FDA Investigation Finds Honey Smacks Maker Did Not Make Cereal Safe for Consumers
The Kellogg’s Honey Smacks salmonella outbreak that made 135 people ill in 36 states has been traced back to a plant in which salmonella had been found multiple times from September 2016 through May 2018. According to a report in the Miami Herald, an investigation by the Food and Drug Administration (FDA) found that the Gridley, Illinois, plant run by Wisconsin-based Kerry, Inc. did not do enough to protect the cereal from getting salmonella and carrying to the masses. The FDA sent a warning letter identifying specific problems at the facility.
Violation of Food Safety Standards
The FDA is working with Kellogg’s to ensure Honey Smacks are safe when they become available to consumers again. The agency is also warning the public not to eat any Honey Smacks cereal with the “best if used by” date before June 14, 2019. The warning letter dated July 26, 2018 was posted on the FDA site. It stated that FDA inspectors found serious violations of various food safety standards including failure of sanitation controls that are specifically meant to prevent salmonella.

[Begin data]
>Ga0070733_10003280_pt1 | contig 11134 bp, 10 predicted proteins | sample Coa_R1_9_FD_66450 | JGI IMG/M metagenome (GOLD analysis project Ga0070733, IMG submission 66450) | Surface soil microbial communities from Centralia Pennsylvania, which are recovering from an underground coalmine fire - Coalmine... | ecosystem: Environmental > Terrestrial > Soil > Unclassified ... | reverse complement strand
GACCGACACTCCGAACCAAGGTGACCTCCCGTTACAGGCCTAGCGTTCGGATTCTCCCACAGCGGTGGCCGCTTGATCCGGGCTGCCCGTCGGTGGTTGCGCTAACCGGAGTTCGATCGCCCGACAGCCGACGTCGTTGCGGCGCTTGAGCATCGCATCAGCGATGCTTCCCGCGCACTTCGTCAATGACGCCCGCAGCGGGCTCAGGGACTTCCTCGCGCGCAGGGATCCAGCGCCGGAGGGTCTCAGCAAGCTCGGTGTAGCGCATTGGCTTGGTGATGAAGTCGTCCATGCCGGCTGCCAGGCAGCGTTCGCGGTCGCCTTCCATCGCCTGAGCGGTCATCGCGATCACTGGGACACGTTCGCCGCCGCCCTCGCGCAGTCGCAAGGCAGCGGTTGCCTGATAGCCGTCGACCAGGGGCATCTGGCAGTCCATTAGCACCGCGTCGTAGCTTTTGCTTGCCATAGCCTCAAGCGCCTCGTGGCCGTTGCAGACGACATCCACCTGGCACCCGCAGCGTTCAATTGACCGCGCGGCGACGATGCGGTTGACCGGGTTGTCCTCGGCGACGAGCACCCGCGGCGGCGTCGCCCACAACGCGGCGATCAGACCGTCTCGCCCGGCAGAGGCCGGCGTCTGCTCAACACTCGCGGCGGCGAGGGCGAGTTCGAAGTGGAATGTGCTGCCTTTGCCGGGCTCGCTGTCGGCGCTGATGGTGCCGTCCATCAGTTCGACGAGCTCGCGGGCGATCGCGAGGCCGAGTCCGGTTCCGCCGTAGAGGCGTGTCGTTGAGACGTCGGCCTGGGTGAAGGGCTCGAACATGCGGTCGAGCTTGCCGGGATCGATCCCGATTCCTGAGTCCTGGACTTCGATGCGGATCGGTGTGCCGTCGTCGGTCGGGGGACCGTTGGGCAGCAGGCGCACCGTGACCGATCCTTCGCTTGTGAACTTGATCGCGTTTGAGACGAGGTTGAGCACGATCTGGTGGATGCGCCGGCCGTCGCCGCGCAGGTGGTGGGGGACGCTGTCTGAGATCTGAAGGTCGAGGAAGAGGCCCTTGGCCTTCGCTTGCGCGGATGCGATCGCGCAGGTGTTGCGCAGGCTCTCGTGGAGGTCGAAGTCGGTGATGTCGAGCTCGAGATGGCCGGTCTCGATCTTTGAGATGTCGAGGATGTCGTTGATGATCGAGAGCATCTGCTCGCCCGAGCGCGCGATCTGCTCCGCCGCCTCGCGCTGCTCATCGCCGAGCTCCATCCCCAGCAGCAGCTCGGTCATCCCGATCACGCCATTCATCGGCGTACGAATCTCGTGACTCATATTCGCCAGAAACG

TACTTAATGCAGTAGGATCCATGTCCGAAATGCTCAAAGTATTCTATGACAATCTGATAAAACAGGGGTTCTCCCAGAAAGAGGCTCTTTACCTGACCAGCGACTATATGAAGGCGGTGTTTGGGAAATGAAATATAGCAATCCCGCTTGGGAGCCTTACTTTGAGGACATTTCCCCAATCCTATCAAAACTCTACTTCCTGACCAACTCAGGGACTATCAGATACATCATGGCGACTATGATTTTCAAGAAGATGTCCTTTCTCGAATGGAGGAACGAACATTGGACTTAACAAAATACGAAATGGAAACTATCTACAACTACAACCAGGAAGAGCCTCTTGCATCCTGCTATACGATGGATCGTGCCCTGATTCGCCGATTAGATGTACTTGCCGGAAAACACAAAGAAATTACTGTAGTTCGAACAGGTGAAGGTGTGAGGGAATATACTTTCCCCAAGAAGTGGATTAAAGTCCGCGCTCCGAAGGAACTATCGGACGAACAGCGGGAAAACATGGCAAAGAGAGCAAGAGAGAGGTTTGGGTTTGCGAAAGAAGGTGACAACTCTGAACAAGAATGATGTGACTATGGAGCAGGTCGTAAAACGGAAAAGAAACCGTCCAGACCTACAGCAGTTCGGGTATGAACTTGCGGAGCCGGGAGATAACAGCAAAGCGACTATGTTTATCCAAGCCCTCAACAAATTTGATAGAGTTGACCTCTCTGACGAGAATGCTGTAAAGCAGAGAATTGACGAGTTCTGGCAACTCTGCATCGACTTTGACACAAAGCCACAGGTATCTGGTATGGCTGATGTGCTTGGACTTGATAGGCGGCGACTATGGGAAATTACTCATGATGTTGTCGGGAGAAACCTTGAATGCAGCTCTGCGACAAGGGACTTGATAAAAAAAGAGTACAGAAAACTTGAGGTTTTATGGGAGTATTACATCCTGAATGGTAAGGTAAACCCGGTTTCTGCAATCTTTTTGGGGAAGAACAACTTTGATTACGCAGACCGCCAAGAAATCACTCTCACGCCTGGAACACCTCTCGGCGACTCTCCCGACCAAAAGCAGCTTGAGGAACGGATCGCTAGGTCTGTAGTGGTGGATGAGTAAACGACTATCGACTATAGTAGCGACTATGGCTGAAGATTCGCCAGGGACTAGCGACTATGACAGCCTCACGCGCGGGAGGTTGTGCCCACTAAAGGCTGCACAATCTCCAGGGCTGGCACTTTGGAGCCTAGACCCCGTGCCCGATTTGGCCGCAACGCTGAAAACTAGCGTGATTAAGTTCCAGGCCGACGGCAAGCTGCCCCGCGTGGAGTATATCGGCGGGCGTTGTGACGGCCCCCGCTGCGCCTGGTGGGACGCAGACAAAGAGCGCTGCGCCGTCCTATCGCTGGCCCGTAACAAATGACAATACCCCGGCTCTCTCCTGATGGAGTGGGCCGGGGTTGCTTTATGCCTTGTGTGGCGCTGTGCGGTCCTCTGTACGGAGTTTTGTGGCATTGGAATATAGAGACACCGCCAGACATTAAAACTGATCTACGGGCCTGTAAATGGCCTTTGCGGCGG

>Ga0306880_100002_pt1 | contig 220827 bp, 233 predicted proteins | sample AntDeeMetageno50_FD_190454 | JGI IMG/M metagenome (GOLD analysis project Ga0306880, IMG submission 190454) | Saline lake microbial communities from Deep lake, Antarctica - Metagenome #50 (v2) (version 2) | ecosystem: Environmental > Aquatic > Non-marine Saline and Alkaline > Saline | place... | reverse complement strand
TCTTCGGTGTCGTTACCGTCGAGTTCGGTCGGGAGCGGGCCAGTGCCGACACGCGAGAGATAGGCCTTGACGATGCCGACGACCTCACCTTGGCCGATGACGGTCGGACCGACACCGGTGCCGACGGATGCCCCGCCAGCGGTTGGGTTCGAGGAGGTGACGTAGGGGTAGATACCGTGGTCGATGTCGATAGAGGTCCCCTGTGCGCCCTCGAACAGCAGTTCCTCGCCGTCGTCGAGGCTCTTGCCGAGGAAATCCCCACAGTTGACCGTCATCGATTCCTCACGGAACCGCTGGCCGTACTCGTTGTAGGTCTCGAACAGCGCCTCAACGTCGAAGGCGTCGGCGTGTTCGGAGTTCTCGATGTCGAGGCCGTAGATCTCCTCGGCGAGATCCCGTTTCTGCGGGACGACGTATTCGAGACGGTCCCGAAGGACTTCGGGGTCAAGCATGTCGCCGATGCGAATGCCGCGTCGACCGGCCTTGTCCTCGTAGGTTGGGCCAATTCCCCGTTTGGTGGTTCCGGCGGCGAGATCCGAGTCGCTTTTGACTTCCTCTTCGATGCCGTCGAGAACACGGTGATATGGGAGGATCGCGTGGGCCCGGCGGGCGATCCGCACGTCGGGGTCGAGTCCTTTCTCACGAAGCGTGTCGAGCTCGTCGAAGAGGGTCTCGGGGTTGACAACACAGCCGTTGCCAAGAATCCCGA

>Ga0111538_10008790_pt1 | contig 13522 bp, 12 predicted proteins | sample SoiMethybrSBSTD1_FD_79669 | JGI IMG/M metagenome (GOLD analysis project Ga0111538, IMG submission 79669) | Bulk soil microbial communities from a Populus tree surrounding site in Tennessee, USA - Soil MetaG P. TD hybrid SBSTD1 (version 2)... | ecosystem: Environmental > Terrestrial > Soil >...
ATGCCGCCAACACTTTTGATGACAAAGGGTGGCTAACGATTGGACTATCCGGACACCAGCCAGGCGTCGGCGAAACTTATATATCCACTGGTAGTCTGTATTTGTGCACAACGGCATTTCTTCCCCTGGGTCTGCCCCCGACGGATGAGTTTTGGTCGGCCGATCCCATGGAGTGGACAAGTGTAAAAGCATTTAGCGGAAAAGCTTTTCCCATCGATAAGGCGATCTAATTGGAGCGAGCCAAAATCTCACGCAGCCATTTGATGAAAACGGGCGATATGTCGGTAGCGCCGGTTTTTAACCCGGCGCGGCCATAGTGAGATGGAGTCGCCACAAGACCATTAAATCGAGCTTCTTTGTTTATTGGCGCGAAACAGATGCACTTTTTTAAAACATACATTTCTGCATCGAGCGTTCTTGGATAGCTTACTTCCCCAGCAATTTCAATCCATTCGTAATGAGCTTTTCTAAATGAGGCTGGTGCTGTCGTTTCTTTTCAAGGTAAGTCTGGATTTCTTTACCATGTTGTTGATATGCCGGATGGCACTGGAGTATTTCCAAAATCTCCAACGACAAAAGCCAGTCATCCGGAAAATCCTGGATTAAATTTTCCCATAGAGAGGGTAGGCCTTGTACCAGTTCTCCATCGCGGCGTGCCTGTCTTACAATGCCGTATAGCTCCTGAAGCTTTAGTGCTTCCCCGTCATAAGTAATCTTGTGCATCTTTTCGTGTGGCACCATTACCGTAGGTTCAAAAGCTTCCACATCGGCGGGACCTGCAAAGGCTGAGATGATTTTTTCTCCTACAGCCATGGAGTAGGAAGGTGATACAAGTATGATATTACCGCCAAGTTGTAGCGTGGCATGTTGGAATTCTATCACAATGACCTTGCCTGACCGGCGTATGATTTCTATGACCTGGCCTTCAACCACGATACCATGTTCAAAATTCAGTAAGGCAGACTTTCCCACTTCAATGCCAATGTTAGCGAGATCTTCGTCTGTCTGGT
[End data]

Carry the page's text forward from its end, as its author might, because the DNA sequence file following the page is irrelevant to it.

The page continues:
The FDA also got 81 positive salmonella environmental samples and 32 positive salmonella vector samples between Sept. 29, 2016 and May 16, 2018. Among those positive samples were four from the cereal coating room and in other areas where the cereal is manufactured. FDA officials said that the Kerry facility did not take any corrective steps even after finding the salmonella. As part of its findings, the FDA has recommended a comprehensive correction plan for the facility.
Compensation for Victims
Clearly, this outbreak has resulted in numerous illnesses involving victims from infants to the elderly. Some of the most serious outbreaks in the nation’s history have involved companies that process food. For example a peanut butter salmonella outbreak in 2008 sickened more than 700 and killed 9. This outbreak lasted several months and spread across 46 states prompting one of the largest recalls in U.S. history. The CEO of that company is now serving a 28-year prison sentence for knowingly shipping out contaminated food.
If you or a loved one has been sickened as a result of contaminated food, you may be able to hold the responsible parties accountable for the injuries, damages and losses caused. An experienced California food poisoning lawyer will be able to help victims secure compensation for medical expenses, lost income, hospitalization and pain and suffering.